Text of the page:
From Hawaii to California.
With the drought-causing high pressure zone dubbed the Ridiculously Resilient Ridge pushed aside for now, a big wet Pacific sky river is heading our way. Well, not exactly our way. The so-called Pineapple Express is due to hit the Bay Area later this week and dump many inches of rain. It should then move eastward over the Sierra Nevada and drop several feet of snow. Or it might stall over Northern California and just keep pumping out more free water. It has happened many, many times before and the impacts are well accepted. But that street flooding, levee testing, upper elevation blizzards and hillside rock and mud slides should be especially welcome after three years of severe drought across most of California.
The blizzard warning is for areas of the Sierra above 6,000 feet starting Wednesday night.
At Slate, Eric Holthaus looks ahead at the arriving weather:
This week’s storm will usher in an atmospheric river event, also known as the “pineapple express,” peaking late Wednesday and Thursday. The National Weather Service office in the Bay Area has predicted “the strongest storm of this season to date,” and possibly the strongest since 2008 or 2009, with potential results including “downed trees, power lines, flooding and mudslides.” Wind gusts could exceed 80 mph at higher elevations.
Heavy rainfall could fall at rates up to an inch an hour and could exceed 8 inches in the mountains. The high Sierras are in line for up to 4 feet of fresh snowpack. The National Weather Service notes there’s potential for this storm to stall out over the Bay Area as well, in which case the risk of mudslides and dangerous flooding could quickly increase. Just offshore, ocean temperatures are much warmer than usual, which the NWS says could argue in favor of the more intense rainfall scenario.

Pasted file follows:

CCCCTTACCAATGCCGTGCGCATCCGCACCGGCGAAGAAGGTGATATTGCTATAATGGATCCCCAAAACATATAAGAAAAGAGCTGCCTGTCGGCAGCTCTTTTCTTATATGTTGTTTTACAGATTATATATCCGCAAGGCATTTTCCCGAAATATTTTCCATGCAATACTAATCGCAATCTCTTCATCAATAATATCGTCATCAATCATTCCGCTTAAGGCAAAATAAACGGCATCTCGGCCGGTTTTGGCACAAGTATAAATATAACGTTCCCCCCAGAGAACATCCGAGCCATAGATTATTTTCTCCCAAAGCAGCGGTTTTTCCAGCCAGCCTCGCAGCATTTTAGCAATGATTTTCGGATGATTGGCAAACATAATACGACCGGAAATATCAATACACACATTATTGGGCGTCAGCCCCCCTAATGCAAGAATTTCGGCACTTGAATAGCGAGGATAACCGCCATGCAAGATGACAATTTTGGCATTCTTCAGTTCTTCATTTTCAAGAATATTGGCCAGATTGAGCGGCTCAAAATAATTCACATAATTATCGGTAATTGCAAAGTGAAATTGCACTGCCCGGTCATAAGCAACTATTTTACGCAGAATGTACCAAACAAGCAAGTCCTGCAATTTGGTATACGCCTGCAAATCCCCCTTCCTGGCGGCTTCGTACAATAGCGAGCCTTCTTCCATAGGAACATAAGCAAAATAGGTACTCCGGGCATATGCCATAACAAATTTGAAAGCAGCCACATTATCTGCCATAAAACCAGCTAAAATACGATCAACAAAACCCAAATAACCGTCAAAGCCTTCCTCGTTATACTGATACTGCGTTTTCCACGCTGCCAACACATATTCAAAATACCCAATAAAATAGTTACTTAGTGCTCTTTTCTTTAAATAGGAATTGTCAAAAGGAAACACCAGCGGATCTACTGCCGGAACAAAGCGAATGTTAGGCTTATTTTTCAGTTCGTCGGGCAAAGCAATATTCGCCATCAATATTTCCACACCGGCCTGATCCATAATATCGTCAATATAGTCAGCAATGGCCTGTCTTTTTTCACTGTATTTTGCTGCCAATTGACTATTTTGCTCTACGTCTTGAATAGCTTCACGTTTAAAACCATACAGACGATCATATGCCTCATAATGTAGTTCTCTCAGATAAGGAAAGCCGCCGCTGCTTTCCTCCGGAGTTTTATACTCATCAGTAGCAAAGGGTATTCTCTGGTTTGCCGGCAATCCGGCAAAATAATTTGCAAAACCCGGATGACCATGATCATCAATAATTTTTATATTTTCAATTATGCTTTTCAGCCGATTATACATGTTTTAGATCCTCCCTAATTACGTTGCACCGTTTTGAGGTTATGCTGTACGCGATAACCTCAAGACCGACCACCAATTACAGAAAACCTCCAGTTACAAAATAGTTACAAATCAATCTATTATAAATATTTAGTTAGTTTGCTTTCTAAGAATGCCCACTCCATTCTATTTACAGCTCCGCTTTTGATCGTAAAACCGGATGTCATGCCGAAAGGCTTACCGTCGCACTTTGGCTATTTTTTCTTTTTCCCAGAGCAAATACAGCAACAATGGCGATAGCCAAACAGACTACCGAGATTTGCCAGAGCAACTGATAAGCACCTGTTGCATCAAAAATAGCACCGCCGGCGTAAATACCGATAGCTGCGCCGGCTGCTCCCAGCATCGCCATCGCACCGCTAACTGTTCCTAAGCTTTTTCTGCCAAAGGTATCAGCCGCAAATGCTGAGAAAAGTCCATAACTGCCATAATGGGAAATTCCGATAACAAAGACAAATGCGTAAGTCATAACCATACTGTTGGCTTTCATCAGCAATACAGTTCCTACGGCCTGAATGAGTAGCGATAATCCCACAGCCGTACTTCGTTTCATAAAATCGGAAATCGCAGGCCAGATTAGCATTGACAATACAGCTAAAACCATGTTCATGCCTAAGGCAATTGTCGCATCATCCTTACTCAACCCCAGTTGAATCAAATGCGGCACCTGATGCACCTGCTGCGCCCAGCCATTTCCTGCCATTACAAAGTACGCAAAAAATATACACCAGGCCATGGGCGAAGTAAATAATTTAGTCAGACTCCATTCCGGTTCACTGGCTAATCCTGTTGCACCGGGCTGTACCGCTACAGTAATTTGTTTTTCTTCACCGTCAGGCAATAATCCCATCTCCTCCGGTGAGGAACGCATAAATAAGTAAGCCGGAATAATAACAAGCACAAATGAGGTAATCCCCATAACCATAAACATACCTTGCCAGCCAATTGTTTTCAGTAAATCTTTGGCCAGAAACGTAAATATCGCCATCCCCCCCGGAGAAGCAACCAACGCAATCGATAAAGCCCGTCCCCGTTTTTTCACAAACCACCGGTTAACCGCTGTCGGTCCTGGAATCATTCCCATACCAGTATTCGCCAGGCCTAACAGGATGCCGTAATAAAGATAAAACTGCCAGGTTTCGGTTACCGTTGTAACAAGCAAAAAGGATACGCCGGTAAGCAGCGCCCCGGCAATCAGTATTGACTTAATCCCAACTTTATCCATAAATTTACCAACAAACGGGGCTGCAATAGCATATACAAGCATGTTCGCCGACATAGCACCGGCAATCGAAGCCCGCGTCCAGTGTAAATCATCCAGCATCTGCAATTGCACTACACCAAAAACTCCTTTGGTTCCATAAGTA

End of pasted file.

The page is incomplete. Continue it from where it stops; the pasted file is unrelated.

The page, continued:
Seasonal rains are now technically above average in Northern California, at 112 percent of normal. Despite that, the state’s largest reservoir, Lake Shasta, barely budged higher after last week’s heavy rains. Before the storm, it was at 23 percent of capacity; after, it reached 25 percent of capacity. The rainfall was about 15 or 20 percent of what would be needed to end the drought—but that doesn’t factor in refilling the reservoirs to guard against future dry spells. The state’s snowpack—arguably a more important measure of water storage than the reservoir system—is still running below average for this time in December.
The rain is coming thanks to an eastward shift in the rain-blocking ridge that dominated the Pacific Coast last winter and helped intensify the drought.
We may get some of the rain in the south — for sure we're getting some significantly high surf out of it. But if the rain and snow falls mostly in North California, that's good for us. The Southern California metropolitan area gets most of its water from outside the region, and the Sierra (and farther north) snowpack is the key source of water for Los Angeles and the state's farmers.
In a separate piece, Holthaus discusses the recent coverage of a study that the media played as showing that the California drought is a natural occurrence, not an event caused by human-created climate change. Misses the point, he argues.
I hope that in all my writing on this topic, I’ve never said or implied that any specific weather or climate event was definitively caused by climate change. That fact is almost impossible to know—even more, it’s probably dangerous to even ask it. The atmosphere just doesn’t work in cause and effect. It’s a huge, dynamic system, and everything affects everything else. The research has convinced me that the drought probably had an origin in natural variability of the climate system. But I also still believe—and don’t think that these are mutually exclusive—that global warming nevertheless contributed, perhaps substantially, to California’s current drought….
Even if the “cause” is natural, we can’t ignore the role that climate change likely plays in exacerbating the situation. Warming increases the rate of evaporation, increases the need for irrigation and groundwater pumping, and reduces snowpack. Droughts like this can also be self-sustaining, as drier soils lead to higher temperatures. Monday’s study didn’t address this part of the equation.